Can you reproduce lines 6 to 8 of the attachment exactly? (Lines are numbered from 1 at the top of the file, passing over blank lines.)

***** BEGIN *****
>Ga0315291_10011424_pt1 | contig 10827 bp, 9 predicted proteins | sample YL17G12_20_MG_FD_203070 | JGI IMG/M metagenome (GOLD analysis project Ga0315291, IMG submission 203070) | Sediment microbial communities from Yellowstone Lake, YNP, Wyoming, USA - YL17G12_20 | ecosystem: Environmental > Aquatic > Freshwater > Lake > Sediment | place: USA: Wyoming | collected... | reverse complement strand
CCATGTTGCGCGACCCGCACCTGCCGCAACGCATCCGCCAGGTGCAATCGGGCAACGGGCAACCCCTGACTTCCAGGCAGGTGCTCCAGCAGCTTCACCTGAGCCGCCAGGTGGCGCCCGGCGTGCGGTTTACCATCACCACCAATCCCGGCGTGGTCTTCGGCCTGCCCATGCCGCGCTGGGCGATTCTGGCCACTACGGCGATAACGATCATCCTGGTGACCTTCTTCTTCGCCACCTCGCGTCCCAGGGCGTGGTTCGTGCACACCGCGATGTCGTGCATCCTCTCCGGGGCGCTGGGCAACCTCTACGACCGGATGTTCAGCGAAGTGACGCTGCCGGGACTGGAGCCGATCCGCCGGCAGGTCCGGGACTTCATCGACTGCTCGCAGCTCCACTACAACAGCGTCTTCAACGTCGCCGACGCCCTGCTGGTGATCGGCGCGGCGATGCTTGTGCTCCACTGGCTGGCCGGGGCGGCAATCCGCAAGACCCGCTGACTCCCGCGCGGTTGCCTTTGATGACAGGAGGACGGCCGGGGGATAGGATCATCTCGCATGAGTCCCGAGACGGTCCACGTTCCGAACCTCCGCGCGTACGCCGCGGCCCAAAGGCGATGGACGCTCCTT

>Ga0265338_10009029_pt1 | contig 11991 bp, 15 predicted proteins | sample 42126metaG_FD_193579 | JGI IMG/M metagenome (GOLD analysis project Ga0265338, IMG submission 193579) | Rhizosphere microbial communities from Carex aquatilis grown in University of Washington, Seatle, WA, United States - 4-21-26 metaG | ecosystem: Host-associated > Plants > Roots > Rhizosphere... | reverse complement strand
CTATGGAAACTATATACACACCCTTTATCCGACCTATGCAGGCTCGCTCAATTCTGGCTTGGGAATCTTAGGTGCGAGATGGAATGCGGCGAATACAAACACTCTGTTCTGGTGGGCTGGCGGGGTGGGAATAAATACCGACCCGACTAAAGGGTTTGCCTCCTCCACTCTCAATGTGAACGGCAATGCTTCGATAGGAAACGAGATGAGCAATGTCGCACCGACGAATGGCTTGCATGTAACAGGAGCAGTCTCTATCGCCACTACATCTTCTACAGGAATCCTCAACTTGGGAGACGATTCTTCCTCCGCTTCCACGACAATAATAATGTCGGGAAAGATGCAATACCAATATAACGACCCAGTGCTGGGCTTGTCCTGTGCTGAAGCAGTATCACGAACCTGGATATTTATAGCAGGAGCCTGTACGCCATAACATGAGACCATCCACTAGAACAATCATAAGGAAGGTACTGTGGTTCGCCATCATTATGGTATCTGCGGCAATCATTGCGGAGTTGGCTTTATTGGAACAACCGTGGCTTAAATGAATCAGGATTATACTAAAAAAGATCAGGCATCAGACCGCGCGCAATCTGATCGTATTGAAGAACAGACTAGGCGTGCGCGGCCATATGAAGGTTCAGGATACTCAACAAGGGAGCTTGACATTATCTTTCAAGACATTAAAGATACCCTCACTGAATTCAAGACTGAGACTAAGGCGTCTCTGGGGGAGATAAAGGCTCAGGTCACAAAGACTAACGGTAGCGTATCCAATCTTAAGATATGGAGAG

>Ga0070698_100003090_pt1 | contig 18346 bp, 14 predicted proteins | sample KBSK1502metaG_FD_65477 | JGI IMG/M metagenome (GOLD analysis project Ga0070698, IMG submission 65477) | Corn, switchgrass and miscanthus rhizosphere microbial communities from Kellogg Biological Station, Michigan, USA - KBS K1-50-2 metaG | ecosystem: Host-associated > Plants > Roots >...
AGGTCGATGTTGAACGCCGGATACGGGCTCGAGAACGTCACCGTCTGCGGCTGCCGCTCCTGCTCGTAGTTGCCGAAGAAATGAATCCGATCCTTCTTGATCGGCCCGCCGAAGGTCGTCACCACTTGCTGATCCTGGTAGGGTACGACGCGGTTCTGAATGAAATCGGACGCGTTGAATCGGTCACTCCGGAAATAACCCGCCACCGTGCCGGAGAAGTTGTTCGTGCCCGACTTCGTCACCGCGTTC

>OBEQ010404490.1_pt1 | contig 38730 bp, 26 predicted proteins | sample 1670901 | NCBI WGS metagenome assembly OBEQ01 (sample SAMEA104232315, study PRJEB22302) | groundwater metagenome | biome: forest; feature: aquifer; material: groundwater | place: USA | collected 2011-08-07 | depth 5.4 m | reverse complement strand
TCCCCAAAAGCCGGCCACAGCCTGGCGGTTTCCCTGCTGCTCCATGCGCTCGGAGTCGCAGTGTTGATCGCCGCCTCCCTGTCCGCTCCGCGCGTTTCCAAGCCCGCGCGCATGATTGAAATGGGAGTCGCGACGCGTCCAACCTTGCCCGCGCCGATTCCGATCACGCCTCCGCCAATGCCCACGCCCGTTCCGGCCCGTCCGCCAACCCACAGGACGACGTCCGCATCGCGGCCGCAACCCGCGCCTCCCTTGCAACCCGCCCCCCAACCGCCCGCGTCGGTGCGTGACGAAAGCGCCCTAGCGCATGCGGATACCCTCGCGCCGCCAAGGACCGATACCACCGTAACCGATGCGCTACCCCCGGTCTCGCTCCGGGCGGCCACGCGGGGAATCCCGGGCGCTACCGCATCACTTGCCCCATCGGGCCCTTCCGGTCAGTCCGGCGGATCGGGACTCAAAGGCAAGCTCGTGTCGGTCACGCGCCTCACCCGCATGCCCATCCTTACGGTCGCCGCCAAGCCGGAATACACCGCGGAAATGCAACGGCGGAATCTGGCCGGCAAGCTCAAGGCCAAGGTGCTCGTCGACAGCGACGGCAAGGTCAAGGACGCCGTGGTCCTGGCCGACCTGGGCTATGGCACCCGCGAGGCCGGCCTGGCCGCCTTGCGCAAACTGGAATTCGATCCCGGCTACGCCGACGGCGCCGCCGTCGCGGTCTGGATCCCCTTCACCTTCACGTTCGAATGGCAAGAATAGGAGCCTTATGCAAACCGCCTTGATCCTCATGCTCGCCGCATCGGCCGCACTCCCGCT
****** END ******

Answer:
AGGTCGATGTTGAACGCCGGATACGGGCTCGAGAACGTCACCGTCTGCGGCTGCCGCTCCTGCTCGTAGTTGCCGAAGAAATGAATCCGATCCTTCTTGATCGGCCCGCCGAAGGTCGTCACCACTTGCTGATCCTGGTAGGGTACGACGCGGTTCTGAATGAAATCGGACGCGTTGAATCGGTCACTCCGGAAATAACCCGCCACCGTGCCGGAGAAGTTGTTCGTGCCCGACTTCGTCACCGCGTTC

>OBEQ010404490.1_pt1 | contig 38730 bp, 26 predicted proteins | sample 1670901 | NCBI WGS metagenome assembly OBEQ01 (sample SAMEA104232315, study PRJEB22302) | groundwater metagenome | biome: forest; feature: aquifer; material: groundwater | place: USA | collected 2011-08-07 | depth 5.4 m | reverse complement strand
TCCCCAAAAGCCGGCCACAGCCTGGCGGTTTCCCTGCTGCTCCATGCGCTCGGAGTCGCAGTGTTGATCGCCGCCTCCCTGTCCGCTCCGCGCGTTTCCAAGCCCGCGCGCATGATTGAAATGGGAGTCGCGACGCGTCCAACCTTGCCCGCGCCGATTCCGATCACGCCTCCGCCAATGCCCACGCCCGTTCCGGCCCGTCCGCCAACCCACAGGACGACGTCCGCATCGCGGCCGCAACCCGCGCCTCCCTTGCAACCCGCCCCCCAACCGCCCGCGTCGGTGCGTGACGAAAGCGCCCTAGCGCATGCGGATACCCTCGCGCCGCCAAGGACCGATACCACCGTAACCGATGCGCTACCCCCGGTCTCGCTCCGGGCGGCCACGCGGGGAATCCCGGGCGCTACCGCATCACTTGCCCCATCGGGCCCTTCCGGTCAGTCCGGCGGATCGGGACTCAAAGGCAAGCTCGTGTCGGTCACGCGCCTCACCCGCATGCCCATCCTTACGGTCGCCGCCAAGCCGGAATACACCGCGGAAATGCAACGGCGGAATCTGGCCGGCAAGCTCAAGGCCAAGGTGCTCGTCGACAGCGACGGCAAGGTCAAGGACGCCGTGGTCCTGGCCGACCTGGGCTATGGCACCCGCGAGGCCGGCCTGGCCGCCTTGCGCAAACTGGAATTCGATCCCGGCTACGCCGACGGCGCCGCCGTCGCGGTCTGGATCCCCTTCACCTTCACGTTCGAATGGCAAGAATAGGAGCCTTATGCAAACCGCCTTGATCCTCATGCTCGCCGCATCGGCCGCACTCCCGCT